Following on from Nature Along the Adair Walk ……
Following on from the Rex Hancy article about Nature along the Adair Walk I thought I would add a note or two about the owners of the Willow Bat trees and some of their family history and connection with the museum.
Peter Watts of 3-Willows Nursery who owns the Cricket Bat Willows on our own Adair Walk has an interesting aeronautical past. His father, Geoffrey, was a member of the Royal Observer Corps, based at the Bungay Post, in World War II and was very good at aircraft recognition. Leading up to D-Day he was one of the Observers who volunteered to be ”Seaborne”.
On the 29th April 1944, the Air Ministry issued an order asking members of the Royal Observer Corps to volunteer for aircraft recognition duties on merchant ships at once, for forthcoming operations (D-Day). All male members of the corps were eligible to volunteer but a high standard of proficiency in aircraft recognition was essential as well as passing a medical examination. 796 members of the Royal Observer Corps volunteer to become aircraft identifiers to serve on British and American ships during the D-Day period of about two months.
Volunteers would be given leave without pay from the R.O.C. for one month with further service of one month at a time. Volunteers would enter the Royal Navy as ‘Aircraft Identifier’ with the rank of Petty Officer; pay was to be £1 per day with food and accommodation free. The R.O.C uniform would be worn with naval brassard for identification and the ‘Seaborne” shoulder flash.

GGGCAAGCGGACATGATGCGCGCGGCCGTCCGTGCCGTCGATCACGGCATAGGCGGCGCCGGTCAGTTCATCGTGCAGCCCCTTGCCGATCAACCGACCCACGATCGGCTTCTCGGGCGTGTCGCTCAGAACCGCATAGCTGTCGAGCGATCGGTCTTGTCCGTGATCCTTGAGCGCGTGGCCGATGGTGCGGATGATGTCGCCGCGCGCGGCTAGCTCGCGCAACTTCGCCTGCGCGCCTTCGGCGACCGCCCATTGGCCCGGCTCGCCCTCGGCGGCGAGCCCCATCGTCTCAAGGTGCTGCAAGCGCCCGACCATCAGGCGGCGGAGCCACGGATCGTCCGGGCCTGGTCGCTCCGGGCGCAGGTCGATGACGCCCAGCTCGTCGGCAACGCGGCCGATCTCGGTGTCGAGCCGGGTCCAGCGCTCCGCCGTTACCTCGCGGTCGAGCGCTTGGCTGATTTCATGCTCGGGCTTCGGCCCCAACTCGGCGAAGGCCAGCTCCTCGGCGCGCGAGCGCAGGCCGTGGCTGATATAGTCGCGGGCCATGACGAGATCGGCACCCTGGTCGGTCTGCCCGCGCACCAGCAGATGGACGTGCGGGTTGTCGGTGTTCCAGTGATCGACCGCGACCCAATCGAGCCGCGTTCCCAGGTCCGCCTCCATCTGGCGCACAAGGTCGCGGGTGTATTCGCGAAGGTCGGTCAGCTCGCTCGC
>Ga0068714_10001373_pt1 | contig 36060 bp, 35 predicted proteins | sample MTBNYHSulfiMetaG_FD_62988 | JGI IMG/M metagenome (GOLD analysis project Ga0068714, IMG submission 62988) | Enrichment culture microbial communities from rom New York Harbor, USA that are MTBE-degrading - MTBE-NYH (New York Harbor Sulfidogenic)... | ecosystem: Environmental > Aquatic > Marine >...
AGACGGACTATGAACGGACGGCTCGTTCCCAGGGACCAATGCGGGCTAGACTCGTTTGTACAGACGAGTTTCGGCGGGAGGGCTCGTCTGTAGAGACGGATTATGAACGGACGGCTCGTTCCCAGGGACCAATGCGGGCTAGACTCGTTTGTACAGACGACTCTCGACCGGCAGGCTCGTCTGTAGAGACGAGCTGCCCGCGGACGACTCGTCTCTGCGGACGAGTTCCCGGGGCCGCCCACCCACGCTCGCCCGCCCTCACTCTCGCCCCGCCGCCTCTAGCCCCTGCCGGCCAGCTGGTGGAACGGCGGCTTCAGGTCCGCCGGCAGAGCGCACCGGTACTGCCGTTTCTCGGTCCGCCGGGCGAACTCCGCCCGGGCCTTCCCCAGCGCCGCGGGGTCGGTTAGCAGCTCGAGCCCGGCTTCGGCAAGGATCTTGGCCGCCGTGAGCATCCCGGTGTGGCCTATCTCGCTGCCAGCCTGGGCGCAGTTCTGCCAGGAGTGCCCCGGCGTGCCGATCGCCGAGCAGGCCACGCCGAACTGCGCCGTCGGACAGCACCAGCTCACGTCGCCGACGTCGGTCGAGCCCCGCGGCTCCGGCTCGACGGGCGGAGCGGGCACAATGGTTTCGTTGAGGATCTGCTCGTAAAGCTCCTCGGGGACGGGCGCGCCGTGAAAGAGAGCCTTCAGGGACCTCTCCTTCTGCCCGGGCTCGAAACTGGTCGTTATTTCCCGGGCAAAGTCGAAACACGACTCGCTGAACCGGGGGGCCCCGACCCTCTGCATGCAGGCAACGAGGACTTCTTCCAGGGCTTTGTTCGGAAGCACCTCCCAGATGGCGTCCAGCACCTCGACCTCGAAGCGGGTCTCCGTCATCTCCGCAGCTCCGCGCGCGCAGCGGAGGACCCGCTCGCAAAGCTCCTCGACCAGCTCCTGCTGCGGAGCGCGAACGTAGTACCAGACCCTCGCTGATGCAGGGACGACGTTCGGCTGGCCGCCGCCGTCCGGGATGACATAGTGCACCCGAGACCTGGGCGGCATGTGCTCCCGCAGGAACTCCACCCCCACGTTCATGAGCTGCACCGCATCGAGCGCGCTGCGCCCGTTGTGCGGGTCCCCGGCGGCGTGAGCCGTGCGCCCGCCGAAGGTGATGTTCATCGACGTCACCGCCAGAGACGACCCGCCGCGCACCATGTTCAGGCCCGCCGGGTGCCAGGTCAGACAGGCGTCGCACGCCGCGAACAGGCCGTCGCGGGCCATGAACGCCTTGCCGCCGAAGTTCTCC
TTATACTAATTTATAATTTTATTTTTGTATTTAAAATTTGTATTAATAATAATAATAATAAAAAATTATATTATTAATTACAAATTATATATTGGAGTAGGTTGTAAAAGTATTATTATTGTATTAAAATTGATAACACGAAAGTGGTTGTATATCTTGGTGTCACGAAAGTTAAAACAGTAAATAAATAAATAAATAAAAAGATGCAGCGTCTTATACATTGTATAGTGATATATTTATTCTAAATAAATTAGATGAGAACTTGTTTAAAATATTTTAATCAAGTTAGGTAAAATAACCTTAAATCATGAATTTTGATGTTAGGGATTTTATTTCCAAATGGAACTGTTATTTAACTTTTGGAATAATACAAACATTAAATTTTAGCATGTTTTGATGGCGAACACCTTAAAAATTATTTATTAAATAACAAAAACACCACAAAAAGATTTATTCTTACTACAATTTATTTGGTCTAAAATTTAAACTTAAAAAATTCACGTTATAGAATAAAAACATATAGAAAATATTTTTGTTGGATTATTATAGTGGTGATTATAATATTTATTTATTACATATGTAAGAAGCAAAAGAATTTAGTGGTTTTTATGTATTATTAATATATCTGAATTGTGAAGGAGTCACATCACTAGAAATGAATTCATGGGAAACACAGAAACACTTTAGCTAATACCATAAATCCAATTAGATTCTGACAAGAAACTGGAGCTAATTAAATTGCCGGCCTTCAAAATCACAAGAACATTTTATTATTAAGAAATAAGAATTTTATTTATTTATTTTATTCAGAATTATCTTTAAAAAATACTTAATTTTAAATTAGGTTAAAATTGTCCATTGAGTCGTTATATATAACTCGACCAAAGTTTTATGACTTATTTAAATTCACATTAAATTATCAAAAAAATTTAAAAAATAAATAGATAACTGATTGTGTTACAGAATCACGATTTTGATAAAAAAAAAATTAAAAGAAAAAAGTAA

Two members of the 14/C. 2 Post Bungay volunteered. Chief Observer Geoffrey Watts and Observer Ronnie Sampson. Arriving Bournemouth by the 15th May 1944 they underwent further training in both recognition and procedures. They were issued with their Seaborne flashes, R.N. arm badges, tin hats, life jackets etc. Both embarked on 28th May 1944 on the U.S. Liberty ship ‘S.S. Louis Kossuth’. Its master was Captain Carl Norman and they served under Armed Guard Officer, Ensign Ralph Henry Perry Jr. Observers in pairs embarked on to the ships to train with gun crews who would not fire on aircraft unless they were told by the observers; saving countless aircrew lives and aircraft. Ships without seaborne observers on board were responsible for shooting down many aircraft including Spitfires, Mustangs, Thunderbolts, Liberators and Typhoons. Leading up to D-Day the two observers from Bungay gave talks to gun crews, practised aircraft reports and received instruction on the 20mm AA guns.
From D-Day, the ship delivered vehicles, troops, guns and ammo, stores and equipment to Utah and Omaha beaches. All around them ships were being bombed and mined. U.S. officers and gunners on board ship relied on them entirely. They served on the ship until mid-July 1944.
Observers ages varied from 17 to 70 years. Two were killed in action, others were injured.
C/Obs. Watts took a camera with him; two of the rare photographs are reproduced here below.
Help in Setting up the Museum ………
1973-1976 Mr Geoffrey Watts helped the museum when we acquired our first aircraft and bits and pieces by hiring his timber yard lorries to us and we had to just pay for the fuel and the driver. He was a man that wanted to help the museum get on its feet.